Review: The Witcher 3: Wild Hunt – Hearts of Stone

Editor’s Note: This review contains mild spoilers for The Witcher 3: Wild Hunt and its Hearts of Stone expansion.

When we gave The Witcher 3: Wild Hunt a perfect score back in May, it was in large part due to its brilliant storytelling, elegant handling of morality and overall level of immersion. Quite possibly the best open-world RPG since SkyrimThe Witcher 3 showed us exactly what it means to get lost in a fictional world. If you are one of the few who completed absolutely everything in this 200+ hour romp, then Hearts of Stone, the first of two planned paid expansions, will provide you with more than enough entertainment to make the investment worth your money. If you simply want an excuse to dive back into the Northern Realms for more charming and poignant character moments, then it will certainly be worth your time as well. What makes Hearts of Stone everything that fans of the franchise could hope for is its unabashed callbacks to the first game in the series. Considering that there are fans of this series that are always champing at the bit for more of The WitcherHearts of Stone is a wonderful love letter to what makes this series so great.

Taking place in the event after the base campaign, Hearts of Stone reintroduces Geralt of Rivia to Gaunter O’Dimm, AKA Master Mirror and the Man of Glass. This particular character, who is clearly more than a mere man, saw a brief moment in the spotlight in the Lilac and Gooseberries quest near the beginning of The Witcher 3‘s story. Though Master Mirror was able to assist you in locating Yennifer, he did not ask anything in return until he helped free you from a certain brig on a certain sea vessel. Insisting that Geralt owes him one for getting him out of a bind caused by a monster contract gone wrong, O’Dimm tasks Geralt with recovering a debt from the morally bankrupt Olgierd von Everec. The catch, because of course there has to be one, is that Geralt must fulfill three of Olgierd’s wishes in order for O’Dimm to collect what he is owed.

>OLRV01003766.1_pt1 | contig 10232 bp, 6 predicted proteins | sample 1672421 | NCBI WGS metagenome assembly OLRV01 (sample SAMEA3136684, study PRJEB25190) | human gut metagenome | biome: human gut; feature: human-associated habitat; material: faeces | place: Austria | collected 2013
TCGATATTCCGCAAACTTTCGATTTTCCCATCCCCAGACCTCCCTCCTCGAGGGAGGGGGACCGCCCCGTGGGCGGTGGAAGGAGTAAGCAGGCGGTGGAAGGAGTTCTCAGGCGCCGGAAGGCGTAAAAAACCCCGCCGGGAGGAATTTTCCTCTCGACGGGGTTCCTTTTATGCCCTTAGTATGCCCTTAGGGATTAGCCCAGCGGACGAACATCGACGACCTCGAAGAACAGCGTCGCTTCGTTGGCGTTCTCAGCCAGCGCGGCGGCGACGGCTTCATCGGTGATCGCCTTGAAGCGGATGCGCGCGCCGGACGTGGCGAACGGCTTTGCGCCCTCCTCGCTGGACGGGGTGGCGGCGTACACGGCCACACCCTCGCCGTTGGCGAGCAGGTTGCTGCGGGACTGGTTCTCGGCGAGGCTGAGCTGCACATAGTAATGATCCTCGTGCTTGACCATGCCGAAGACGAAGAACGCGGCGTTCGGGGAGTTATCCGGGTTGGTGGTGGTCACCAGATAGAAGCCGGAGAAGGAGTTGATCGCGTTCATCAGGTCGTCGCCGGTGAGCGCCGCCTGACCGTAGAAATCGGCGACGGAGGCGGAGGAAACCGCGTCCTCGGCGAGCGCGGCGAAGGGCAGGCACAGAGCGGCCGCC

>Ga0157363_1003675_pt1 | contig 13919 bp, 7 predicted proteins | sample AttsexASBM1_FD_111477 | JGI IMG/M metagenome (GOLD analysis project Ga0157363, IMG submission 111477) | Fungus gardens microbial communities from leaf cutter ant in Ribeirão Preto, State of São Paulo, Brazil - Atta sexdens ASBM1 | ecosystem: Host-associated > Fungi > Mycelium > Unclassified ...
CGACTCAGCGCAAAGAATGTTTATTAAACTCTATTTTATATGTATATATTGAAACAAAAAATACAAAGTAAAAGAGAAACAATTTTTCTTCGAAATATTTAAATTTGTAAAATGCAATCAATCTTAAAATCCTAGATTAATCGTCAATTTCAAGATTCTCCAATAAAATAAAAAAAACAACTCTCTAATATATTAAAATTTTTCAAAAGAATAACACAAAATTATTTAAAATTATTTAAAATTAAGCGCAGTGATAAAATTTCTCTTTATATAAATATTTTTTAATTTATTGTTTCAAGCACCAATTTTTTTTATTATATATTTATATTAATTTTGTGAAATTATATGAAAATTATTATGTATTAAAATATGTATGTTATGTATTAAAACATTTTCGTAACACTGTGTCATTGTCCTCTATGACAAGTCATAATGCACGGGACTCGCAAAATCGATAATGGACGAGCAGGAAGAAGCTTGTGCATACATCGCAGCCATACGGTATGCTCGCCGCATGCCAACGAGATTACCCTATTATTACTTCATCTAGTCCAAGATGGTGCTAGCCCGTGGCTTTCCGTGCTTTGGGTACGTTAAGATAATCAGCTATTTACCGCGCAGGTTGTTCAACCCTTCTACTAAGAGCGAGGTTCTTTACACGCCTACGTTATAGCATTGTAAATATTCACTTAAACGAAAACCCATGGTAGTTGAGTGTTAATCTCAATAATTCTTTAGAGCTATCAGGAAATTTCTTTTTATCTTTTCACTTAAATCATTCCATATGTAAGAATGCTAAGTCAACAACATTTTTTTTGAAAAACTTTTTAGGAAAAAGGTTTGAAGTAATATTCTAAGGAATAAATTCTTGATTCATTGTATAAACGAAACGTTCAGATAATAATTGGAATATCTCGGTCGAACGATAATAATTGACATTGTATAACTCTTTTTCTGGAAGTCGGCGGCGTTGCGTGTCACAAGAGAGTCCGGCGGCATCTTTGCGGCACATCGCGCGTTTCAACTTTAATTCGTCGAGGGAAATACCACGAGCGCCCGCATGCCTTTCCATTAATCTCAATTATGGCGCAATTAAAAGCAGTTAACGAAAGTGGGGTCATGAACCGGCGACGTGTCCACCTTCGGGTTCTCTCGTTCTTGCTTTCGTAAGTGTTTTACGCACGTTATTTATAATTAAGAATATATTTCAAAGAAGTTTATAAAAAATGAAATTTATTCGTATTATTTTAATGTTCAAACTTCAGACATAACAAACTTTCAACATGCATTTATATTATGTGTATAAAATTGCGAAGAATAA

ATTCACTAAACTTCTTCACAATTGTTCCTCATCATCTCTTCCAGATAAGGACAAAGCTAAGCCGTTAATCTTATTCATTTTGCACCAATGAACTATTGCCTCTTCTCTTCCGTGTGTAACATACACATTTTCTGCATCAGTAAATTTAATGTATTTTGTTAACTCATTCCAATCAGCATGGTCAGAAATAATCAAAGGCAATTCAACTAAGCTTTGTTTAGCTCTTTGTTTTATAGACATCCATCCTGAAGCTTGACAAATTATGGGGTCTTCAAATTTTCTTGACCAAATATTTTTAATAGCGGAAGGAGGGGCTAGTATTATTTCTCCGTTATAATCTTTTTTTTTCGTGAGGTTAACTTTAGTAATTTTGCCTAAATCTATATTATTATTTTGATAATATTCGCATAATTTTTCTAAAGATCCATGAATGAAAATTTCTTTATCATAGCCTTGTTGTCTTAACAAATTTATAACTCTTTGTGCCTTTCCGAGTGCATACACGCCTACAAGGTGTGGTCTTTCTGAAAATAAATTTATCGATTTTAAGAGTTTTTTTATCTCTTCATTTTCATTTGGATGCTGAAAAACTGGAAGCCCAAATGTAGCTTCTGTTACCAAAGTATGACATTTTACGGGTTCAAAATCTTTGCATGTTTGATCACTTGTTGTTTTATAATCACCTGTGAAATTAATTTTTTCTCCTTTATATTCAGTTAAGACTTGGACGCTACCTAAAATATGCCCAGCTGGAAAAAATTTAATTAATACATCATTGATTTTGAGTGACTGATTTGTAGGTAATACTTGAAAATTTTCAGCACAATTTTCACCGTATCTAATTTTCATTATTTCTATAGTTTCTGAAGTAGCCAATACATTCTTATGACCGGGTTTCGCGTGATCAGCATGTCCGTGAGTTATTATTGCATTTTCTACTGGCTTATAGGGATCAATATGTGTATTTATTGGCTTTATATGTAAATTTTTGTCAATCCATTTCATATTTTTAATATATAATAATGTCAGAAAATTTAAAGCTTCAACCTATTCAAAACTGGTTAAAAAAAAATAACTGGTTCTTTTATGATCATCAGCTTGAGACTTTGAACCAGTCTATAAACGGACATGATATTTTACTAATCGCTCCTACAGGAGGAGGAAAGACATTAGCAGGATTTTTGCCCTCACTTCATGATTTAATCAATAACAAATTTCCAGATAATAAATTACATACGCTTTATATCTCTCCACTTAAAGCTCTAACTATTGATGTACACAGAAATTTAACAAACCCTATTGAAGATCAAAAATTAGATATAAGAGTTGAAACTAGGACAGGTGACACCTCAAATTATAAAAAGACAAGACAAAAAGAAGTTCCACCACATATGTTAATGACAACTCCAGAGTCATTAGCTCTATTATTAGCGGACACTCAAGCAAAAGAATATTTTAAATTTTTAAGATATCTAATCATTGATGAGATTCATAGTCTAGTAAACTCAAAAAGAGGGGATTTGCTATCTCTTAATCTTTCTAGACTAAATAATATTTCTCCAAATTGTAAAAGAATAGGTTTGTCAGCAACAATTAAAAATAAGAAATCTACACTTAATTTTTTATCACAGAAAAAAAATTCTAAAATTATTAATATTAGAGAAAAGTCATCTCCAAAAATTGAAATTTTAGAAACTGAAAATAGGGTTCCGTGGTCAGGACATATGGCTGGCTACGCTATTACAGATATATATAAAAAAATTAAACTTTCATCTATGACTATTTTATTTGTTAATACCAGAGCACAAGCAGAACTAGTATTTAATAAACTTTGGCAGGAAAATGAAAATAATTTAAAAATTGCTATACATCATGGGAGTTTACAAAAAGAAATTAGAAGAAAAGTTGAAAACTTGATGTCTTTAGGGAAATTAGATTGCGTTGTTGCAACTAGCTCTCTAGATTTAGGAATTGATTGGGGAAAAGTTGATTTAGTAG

The set up for Hearts of Stone‘s main story quest is notably player-friendly in terms of its pacing, which highlight’s CD Projekt RED’s almost unrivaled commitment to quality of life implementations. Often times, it’s near impossible to know how far into an extended RPG quest-line you are, and this goes doubly-so for narrative-heavy titles like The Witcher 3. The fact that you know that there are three extended main-subquests after the first couple of hours gives you a great idea of how much central content is remaining. Where Hearts of Stone shines brightest is during these subquests, as their character moments create the level of immersion that this franchise hangs its hat on. Whether its Geralt allowing a womanizing ghost to possess him before an evening of wedding reception debauchery or a fantastical Oceans Eleven-style heist, something bizarre is always happening during the course of this ten-hour story. The secret to The Witcher franchise’s excellence is CD Projekt RED’s ability to combine oddity and humanity, and Hearts of Stone‘s central narrative does just that.

While there isn’t any content in Hearts of Stone that rivals Wild Hunt‘s Family Matters quest (likely the best quest that CD Projekt RED has created to date), one particular sequence stands out as uniquely wonderful. Without ruining any of the heartbreaking twists that take place during Olgierd’s third wish, the latter third of the main campaign shapes von Everec into one of the deeper video game villains of the year. O’Dimm’s mystical abilities grant wishes, but getting what you wish is often quite different than getting what you want. Let’s just say that in trying to gain unrivaled power through O’Dimm, Olgierd ended up giving up everything that he holds dear. Consider O’Dimm to be an evil genie whose actions embrace the Butterfly Effect; sure, Olgierd managed to acquire something men can only dream of, but the curse that losing staples of humanity creates a sense of dissonance that rocks him to the fibers of his being. A good story allows its consumers to look deeply into the narrative itself, but a great story elicits deep inner monologues. Make no mistake about it, Hearts of Stone winds up becoming a great story.